of a Riemannian manifold are required only to preserve
angles, not distances. These have no exponential map.
Nontrivial conformal transformations can have differential
equal the identity at a fixed point, but this occurrence has
very strong implications for the underlying manifold.

I will present this rigidity phenomonenon in conformal geometry and a wide range of
generalizations. The key to these results is the notion of Cartan geometry, which infinitesimally
models a manifold on a homogeneous space. This point of view leads to a normal forms
theorem for conformal Lorentzian flows. It also leads to a suite of results on a seemingly
widespread rigidity phenomenon for flows on parabolic geometries, a rich family of geometric
structures whose homogeneous models include flag varieties and boundaries of symmetric spaces.

Stacky Resolutions of Singularities

When: Wed, February 20, 2013 - 3:15pm
Where: Math 3206
Speaker: Matthew Satriano (University of Michigan) -
Abstract: We will discuss a technique which allows one to approximate singular varieties by smooth spaces called stacks. As an application, we will address the following question, as well as some generalizations: given a linear action of a group G on complex n-space C^n, when is the quotient C^n/G a singular variety? We will also mention some applications to Hodge theory and to derived equivalences.

The Phase Problem: A Mathematical Tour from Norbert Wiener to Random Matrices and Convex Optimization

When: Fri, February 22, 2013 - 3:15pm
Where: Math 3206
Speaker: Thomas Strohmer (University of California, Davis) -
Abstract: Phase retrieval is the century-old problem of reconstructing a function, such as a signal or image, from intensity measurements, typically from the modulus of a diffracted wave. Phase retrieval problems -- which arise in numerous areas including X-ray crystallography, astronomy, diffraction imaging, and quantum physics -- are notoriously difficult to solve numerically. They also pervade many areas of mathematics, such as numerical analysis, harmonic analysis, algebraic geometry, combinatorics, and differential geometry.

I will briefly review the phase problem and discuss key mathematical developments, including seminal work by Norbert Wiener. I will then introduce a novel framework for phase retrieval, which comprises tools from optimization, random matrix theory, and compressive sensing. In particular, we will see that for certain types of random measurements a signal or image can be recovered exactly with high probability by solving a convenient semidefinite program without any assumption about the signal whatsoever and under a mild condition on the number of measurements. Our method, known as PhaseLift, is also provably stable vis-a-vis noise. I will describe how this approach carries over to the classical phase retrieval setting using structured random illuminations. I conclude with some open problems.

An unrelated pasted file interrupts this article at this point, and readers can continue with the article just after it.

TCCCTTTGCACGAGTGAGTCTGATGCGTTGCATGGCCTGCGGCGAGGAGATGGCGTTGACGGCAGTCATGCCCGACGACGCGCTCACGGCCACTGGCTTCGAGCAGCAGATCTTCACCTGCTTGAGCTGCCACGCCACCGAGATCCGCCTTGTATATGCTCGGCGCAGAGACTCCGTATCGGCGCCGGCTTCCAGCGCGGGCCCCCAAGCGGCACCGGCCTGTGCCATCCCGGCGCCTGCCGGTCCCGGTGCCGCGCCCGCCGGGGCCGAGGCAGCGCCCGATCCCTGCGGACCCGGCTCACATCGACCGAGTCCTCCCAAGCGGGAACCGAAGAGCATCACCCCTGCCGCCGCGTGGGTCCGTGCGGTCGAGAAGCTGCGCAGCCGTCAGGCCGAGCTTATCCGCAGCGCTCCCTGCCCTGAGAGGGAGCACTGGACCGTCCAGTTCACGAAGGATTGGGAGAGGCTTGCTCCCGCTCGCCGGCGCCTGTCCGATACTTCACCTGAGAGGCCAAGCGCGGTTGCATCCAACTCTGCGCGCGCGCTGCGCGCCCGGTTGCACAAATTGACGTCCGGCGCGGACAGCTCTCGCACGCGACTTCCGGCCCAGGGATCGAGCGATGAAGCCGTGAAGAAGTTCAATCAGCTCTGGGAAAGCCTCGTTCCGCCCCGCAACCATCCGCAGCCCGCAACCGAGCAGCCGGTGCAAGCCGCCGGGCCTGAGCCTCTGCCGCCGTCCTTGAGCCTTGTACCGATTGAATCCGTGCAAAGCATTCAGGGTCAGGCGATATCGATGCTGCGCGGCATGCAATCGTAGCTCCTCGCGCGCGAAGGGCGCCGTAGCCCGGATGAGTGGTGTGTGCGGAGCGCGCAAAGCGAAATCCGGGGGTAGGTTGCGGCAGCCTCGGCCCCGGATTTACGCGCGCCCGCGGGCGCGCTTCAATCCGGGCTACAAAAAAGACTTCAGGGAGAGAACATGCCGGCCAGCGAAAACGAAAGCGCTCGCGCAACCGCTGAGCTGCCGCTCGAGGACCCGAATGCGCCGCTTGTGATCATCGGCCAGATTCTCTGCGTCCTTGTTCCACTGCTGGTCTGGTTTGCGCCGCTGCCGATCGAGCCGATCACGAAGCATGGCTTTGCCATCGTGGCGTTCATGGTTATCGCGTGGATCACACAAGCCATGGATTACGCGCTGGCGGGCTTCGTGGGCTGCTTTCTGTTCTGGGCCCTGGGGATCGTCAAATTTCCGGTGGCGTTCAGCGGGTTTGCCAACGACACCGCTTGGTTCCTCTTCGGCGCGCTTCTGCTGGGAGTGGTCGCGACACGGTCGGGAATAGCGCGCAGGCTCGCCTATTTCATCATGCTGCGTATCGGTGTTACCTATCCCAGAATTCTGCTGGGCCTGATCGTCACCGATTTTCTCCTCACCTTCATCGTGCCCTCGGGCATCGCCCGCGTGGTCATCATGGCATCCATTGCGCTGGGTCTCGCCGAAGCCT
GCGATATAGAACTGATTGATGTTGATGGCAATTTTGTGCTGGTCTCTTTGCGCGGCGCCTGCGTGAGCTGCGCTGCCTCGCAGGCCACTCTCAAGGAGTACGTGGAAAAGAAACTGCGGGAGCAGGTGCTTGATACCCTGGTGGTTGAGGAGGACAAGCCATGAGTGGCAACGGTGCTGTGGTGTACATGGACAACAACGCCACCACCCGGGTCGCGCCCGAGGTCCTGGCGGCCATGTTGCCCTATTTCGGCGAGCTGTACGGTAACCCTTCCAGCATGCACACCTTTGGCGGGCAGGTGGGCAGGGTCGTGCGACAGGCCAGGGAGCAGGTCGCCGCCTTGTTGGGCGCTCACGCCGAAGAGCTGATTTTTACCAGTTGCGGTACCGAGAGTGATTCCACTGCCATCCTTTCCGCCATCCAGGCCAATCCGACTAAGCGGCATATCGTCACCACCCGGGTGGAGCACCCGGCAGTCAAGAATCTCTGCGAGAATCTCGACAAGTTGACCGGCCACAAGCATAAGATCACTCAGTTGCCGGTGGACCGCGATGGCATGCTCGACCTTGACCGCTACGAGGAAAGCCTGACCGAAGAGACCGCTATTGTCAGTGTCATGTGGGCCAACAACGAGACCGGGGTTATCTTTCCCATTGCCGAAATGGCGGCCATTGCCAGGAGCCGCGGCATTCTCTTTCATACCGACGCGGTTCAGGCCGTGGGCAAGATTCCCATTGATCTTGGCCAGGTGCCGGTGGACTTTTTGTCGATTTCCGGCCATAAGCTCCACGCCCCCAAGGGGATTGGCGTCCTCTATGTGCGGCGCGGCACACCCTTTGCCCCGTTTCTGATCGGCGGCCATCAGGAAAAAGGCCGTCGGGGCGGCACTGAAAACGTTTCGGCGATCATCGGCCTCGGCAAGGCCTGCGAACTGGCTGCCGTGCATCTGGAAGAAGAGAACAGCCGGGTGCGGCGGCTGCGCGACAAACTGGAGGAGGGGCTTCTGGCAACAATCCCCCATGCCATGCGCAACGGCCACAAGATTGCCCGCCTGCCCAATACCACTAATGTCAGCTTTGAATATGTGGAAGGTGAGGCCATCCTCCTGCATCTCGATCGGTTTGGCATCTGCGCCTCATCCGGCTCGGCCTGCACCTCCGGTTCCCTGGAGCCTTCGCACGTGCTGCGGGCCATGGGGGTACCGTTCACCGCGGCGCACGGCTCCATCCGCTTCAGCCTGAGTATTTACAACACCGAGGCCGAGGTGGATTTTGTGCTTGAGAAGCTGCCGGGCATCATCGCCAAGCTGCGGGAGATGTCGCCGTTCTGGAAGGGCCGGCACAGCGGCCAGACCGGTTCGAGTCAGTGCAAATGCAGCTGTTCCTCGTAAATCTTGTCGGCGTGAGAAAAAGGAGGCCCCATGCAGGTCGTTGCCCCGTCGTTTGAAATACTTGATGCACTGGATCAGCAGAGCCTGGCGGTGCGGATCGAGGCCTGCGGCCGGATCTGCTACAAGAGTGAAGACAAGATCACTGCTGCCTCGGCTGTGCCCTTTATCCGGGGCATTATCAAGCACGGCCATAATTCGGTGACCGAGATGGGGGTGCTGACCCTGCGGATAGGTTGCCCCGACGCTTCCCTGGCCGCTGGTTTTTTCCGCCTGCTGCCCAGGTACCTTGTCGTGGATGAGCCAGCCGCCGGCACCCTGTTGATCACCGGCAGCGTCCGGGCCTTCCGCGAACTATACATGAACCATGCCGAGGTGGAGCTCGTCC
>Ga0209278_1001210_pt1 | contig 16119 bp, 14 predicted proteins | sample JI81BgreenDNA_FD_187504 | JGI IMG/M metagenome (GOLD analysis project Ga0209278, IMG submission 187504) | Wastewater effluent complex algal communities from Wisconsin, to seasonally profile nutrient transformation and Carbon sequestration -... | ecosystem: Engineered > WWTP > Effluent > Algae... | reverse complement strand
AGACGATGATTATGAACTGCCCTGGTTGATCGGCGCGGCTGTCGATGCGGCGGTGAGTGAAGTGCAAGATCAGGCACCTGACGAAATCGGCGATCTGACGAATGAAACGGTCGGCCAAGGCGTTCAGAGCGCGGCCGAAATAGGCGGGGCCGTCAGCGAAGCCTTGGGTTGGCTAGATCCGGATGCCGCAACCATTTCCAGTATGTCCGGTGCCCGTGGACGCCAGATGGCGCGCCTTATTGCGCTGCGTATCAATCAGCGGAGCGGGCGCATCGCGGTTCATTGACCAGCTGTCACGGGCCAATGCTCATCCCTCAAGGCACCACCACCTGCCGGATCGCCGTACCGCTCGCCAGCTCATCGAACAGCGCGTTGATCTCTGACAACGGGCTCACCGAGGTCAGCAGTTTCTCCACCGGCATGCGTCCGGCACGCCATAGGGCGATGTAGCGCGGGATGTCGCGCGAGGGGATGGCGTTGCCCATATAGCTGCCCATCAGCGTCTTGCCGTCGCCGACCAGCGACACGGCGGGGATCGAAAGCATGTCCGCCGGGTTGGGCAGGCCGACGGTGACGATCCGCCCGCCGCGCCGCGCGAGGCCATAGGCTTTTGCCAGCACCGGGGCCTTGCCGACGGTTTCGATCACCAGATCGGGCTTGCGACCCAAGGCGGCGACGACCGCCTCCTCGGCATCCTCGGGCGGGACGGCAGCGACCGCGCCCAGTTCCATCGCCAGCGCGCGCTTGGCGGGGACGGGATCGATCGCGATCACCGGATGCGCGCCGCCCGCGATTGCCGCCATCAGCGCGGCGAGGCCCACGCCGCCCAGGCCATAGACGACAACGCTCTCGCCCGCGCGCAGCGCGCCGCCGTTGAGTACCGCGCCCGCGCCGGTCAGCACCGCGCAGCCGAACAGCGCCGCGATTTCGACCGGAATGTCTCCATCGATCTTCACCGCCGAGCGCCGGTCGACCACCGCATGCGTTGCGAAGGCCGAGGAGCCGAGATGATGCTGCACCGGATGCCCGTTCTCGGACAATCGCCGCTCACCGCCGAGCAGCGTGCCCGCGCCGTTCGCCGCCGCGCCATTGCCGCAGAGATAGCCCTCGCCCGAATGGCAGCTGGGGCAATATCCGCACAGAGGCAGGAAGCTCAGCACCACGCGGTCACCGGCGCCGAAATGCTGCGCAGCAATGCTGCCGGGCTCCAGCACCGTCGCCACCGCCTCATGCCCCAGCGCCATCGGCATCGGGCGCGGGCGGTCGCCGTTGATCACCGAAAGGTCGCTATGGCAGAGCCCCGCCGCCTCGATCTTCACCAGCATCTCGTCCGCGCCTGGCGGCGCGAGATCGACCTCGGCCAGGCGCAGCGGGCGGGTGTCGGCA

Naive boundary strata and nilpotent orbits

When: Wed, March 13, 2013 - 3:15pm
Where: Math 3206
Speaker: Matt Kerr (Washington University) -
Abstract: Hodge structures are the linear algebra objects that record the
periods of integrals of differential forms on a variety over the complex
numbers. This talk concerns the symmetries and asymptotics of families of
abstract Hodge structures, and their connection to the representation
theory of Lie groups and the complex geometry of flag domains. The object
which provides this link is called a Mumford-Tate domain, although (as we
shall see) it really goes back to Picard. Tradition in Hodge theory holds
that asymptotics should be studied via the so-called limiting mixed Hodge
structure, but considerable insight (and delightful pictures) can be
obtained by looking at the domain's topological boundary in its Zariski
closure. [based on joint work with Gregory Pearlstein]

Forms, flows, and physics: the magic of Cartan's formula

When: Wed, March 27, 2013 - 3:15pm
Where: Math 3206
Speaker: Theodor Jacobson (University of Maryland) -
Abstract: A surprising amount of physics is independent of the spacetime
metric. When expressed in the metric-independent, coordinate-free
language of differential forms, exterior derivatives and Lie derivatives,
the structure and generality of such physics appears simple and transparent.
In this talk I'll briefly review the relevant mathematics, and then illustrate
its natural role in a few juicy physics examples: Hamilton's equations,
Liouville's theorem and Poincare's integral invariants, Faraday's law of
electromagnetic induction, the "frozen in theorem" and conservation of
magnetic helicity in ideal magnetohydrodynamics, and Kelvin's circulation
theorem for fluid flow.

Maximum Norm Stability and Error Estimates for Stokes and Navier-Stokes Problems

When: Wed, April 3, 2013 - 3:15pm
Where: Math 3206
Speaker: Vivette Girault (Laboratoire Jacques-Louis Lions Universite Pierre e Marie Curie Paris, France) -